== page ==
G: Punk is always about the message. However, it’s the music AND the lyrics/contents through which I express myself. I’m a musician because I love music and I’m interested in ‘politics’. Anyway, I’d rather play completely non-political music (if something like that does exist at all…) than ‘just’ being active politically, if you know what I mean…(Don’t get me wrong, I truly appreciate political activism.) We’re all vegan but everybody except Schnee sometimes eats vegetarian stuff if we find it in the garbage. I consider myself an anarchist simply because I don’t think that anybody is more qualified to have control over my life than I am. I hate bosses. I hate hierarchies.

C: I am doing things in this scene mainly because I love this music and because of the great people you can meet within this community. But this scene sometimes also frustrates me because many people in hc/punk are just scratching the surface of any political content. It makes me sad that lots of people just don’t give a fuck… We could make this a much more positive platform for each of us. The message is the stuff we are dealing with, the things that make us angry… for me the message is not dividable from the music!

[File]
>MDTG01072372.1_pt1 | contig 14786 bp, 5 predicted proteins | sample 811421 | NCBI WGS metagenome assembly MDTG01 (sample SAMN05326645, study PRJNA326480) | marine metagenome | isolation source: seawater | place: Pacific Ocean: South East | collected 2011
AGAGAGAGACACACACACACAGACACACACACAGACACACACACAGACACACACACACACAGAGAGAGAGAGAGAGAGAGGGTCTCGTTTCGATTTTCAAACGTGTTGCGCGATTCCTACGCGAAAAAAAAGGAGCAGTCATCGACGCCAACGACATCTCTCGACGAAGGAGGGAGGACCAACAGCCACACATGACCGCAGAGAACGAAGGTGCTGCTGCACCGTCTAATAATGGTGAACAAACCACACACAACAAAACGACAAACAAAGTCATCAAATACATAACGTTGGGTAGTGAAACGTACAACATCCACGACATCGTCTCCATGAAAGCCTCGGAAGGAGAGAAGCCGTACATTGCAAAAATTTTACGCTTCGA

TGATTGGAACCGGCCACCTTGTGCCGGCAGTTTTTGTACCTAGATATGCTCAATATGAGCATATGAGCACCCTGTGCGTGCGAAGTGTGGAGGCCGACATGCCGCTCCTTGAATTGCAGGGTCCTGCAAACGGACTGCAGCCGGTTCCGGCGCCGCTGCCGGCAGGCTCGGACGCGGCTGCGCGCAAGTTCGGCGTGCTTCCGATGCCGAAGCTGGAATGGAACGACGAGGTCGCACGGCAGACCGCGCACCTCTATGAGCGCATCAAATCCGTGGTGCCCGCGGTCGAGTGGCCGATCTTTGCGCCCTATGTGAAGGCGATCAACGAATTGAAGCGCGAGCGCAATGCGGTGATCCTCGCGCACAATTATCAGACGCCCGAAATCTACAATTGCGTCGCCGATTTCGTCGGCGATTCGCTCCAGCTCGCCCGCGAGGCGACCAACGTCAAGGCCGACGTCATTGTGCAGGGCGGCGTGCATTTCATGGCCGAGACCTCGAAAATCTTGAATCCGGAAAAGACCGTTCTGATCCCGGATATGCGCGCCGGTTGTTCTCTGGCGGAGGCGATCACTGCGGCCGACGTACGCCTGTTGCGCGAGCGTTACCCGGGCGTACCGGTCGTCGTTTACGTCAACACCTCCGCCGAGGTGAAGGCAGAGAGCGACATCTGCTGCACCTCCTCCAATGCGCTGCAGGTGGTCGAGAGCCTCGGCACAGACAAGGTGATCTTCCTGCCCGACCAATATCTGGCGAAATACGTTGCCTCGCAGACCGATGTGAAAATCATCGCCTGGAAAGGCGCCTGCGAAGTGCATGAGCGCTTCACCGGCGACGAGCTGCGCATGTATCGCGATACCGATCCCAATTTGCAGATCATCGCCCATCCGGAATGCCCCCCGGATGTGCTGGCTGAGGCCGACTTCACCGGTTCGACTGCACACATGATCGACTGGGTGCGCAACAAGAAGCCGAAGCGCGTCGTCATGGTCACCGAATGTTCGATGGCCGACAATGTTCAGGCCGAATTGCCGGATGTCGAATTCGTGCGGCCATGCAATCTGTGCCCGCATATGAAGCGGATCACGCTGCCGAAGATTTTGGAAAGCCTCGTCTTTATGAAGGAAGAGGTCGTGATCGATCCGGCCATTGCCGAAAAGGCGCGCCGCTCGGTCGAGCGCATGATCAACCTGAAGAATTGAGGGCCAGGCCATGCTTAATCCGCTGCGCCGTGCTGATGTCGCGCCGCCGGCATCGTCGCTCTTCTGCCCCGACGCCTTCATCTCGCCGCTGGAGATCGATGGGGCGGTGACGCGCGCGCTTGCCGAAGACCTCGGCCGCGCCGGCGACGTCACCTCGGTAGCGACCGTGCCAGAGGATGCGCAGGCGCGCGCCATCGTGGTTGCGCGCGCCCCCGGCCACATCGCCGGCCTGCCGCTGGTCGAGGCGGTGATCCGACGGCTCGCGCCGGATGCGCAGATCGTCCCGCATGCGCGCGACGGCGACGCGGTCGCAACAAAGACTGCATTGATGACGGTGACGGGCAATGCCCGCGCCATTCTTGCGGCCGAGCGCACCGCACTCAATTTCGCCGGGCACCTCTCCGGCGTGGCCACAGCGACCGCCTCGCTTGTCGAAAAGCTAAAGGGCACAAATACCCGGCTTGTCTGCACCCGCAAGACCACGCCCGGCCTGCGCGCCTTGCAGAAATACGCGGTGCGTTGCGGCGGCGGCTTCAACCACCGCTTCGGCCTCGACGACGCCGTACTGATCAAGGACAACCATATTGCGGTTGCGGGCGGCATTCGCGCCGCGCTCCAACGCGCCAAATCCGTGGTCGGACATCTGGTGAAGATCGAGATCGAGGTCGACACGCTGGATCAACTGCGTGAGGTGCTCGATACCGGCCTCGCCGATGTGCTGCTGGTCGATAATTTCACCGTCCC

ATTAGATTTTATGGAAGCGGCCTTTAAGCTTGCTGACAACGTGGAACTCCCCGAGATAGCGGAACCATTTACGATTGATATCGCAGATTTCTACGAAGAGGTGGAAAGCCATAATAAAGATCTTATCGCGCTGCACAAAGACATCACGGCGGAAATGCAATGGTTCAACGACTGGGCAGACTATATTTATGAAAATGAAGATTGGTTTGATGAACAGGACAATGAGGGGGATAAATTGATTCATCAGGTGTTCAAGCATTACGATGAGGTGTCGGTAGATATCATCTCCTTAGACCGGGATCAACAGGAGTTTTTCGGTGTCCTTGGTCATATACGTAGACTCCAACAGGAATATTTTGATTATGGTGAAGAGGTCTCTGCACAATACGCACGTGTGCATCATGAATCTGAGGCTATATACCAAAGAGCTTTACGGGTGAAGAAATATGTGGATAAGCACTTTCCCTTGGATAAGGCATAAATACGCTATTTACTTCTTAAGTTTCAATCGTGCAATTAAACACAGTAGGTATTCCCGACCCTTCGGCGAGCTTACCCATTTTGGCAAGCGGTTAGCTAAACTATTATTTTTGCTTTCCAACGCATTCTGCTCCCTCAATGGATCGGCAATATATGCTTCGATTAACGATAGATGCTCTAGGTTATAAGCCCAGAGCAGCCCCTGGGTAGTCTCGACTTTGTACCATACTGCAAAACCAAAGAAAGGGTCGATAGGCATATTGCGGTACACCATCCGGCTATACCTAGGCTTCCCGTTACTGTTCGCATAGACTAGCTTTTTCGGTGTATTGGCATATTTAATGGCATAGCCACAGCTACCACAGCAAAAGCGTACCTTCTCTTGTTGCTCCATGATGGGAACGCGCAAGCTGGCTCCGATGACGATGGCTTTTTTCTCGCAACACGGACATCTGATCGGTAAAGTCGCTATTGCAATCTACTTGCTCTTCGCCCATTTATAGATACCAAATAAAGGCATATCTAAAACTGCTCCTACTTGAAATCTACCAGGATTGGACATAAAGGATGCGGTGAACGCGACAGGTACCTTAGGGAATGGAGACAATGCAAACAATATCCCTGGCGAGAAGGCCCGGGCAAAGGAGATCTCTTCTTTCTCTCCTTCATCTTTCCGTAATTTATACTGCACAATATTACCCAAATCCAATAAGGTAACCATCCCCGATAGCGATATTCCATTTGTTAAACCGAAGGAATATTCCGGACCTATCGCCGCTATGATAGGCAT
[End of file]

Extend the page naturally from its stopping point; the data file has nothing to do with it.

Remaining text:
RN: You guys are doing a big Eastern European tour this summer, have you ever visited these countries before either as individuals or with your other bands? I know a lot of bands can be put off by these kind of tours because of perhaps not enough money to cover travel, language barriers or long drives, how do you feel you will be received there?